Pressing this button opens up a search bar right within the keyboard.

So, you can search restaurants, venues, or anything else, and share this information with the person you’re texting.

Gboard is available today through the App Store for iOS 9 or later.

After downloading the free Gboard app, users will be prompted to follow a few steps to set up the new keyboard.

Once you’ve added the keyboard and allowed access, Gboard will be ready to use.

Open up your text messages, or any app you use a keyboard for, and tap the little globe in the bottom left corner.

The keyboard will then switch to Gboard.

This is done by tapping the website’s card in the Google search, and then pasting it into the text.

And, to the delight of many GIF users, the keyboard also has a built-in GIF search.

This can be found by clicking the smiley face at the bottom left, where you’d normally pull-up the emoji catalogue.

Emojis will still be there, but next to this is a now ‘GIF’ option.

This makes it easier than ever to find the perfect GIF reactions almost instantly. Just search a term, click on the one you like, and paste it into the message.

A similar feature now works to make it easier to find the right emoji as well.

Once installed, Gboard is very straightforward.

The in-text search option turned out to be really convenient, and I can see this coming in handy in a number of scenarios.

I’ve so far only used this to find local food shops, but the results came up quickly, and sharing was easy.

I was able to search and instantly find GIFs or emojis by typing in a relevant term.

And, your recent selections are remembered in the ‘recently used’ tab, so I can easily revisit the GIFs I just found of baby ferrets rolling around happily, and a grumpy cat taking a shower.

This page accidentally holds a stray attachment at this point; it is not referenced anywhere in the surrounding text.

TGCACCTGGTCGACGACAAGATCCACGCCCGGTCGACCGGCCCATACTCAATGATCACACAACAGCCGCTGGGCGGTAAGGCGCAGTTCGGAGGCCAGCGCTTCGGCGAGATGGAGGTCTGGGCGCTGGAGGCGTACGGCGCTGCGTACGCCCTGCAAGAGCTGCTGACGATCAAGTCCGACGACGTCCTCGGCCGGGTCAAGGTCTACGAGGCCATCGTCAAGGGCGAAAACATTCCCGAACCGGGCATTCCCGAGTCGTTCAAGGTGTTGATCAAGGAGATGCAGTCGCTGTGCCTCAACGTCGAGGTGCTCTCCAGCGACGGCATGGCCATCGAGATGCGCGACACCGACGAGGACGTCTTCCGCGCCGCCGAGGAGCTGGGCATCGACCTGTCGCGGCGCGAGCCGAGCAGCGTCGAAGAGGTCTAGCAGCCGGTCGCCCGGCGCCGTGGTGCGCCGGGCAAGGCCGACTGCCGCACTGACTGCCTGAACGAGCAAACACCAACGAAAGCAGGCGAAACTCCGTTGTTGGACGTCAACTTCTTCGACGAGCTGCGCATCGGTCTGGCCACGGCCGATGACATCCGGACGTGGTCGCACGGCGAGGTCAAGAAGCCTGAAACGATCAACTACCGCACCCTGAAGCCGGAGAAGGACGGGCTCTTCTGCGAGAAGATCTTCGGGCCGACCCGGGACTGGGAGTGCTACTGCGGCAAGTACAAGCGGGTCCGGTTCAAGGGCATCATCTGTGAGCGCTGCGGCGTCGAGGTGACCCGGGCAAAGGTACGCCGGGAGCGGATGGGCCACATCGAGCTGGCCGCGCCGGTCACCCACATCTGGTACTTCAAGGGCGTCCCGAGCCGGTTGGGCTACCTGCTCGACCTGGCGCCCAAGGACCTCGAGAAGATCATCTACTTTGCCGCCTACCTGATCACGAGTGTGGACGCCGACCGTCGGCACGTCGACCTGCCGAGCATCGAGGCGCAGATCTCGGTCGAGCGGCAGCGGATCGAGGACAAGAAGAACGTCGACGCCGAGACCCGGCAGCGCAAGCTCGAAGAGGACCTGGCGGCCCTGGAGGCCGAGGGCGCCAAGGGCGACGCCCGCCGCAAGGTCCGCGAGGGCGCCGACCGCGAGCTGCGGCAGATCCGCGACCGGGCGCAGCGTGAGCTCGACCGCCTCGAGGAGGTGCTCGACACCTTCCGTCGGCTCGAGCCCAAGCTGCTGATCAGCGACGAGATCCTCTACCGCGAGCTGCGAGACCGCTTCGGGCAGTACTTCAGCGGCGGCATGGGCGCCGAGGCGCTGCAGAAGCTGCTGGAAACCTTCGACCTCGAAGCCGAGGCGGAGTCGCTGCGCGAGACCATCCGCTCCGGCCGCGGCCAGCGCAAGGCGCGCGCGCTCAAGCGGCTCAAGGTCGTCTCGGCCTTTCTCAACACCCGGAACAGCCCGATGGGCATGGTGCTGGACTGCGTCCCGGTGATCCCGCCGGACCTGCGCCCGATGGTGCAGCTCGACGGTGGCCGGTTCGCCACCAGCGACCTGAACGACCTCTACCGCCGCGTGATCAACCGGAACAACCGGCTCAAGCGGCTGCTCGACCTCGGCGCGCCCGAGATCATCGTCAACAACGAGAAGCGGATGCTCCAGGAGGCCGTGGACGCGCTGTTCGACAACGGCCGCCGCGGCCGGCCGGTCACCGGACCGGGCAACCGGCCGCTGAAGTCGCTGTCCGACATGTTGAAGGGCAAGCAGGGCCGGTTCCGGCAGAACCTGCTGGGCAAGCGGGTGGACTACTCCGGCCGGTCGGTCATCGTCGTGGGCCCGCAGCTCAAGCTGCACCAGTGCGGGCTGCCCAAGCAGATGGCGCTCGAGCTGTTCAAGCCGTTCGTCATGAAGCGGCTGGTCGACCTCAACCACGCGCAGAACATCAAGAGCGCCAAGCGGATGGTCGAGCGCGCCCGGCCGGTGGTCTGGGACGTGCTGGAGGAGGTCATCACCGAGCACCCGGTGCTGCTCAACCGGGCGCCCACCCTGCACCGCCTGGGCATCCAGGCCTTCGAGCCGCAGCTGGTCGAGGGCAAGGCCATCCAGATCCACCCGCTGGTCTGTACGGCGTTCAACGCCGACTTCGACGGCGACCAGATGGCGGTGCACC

The emoji search is really nice too, though it did occasionally pull up a few seemingly out of place results (in one example, I searched ‘laughing’ and was presented with two laughing emojis, the heart-eyes emoji, and a stack of books).

The Glide Typing feature is also a major plus, and for the most part, it understood the words I was trying to type.

One insignificant issue I ran into was that the keyboard did not always come up right away after I’d set it up in a conversation.

But, after toggling between the ‘globe’ and the ‘ABC’ buttons a few times, it would appear.

The added features are not cumbersome, so you can still use the keyboard for standard text messaging without feeling crowded by options.

In the expanse of the ever-growing emoji collection, it can be difficult to quickly locate the one you’re looking for.

But now, you can just type in the terms that describe that particular emoji, and those that apply will all show up.

Since these features all work through a single keyboard, these capabilities aren’t just limited to text – you can use it in any app, including social media and email.

Glide Typing will allow you to type with one hand, very similar to the ‘Swipe’ feature used by Android.

To do this, just drag your thumb across the letters to spell out a word, and lift to add a space.

Setting up the keyboard is fairly straightforward.

After downloading the free Gboard app, users will be prompted to follow a few steps to set up the new keyboard.

Once you’ve added the keyboard and allowed access, Gboard will be ready to use.

Open up your a text conversation and tap the little globe in the bottom left corner.

The keyboard will then switch to Gboard.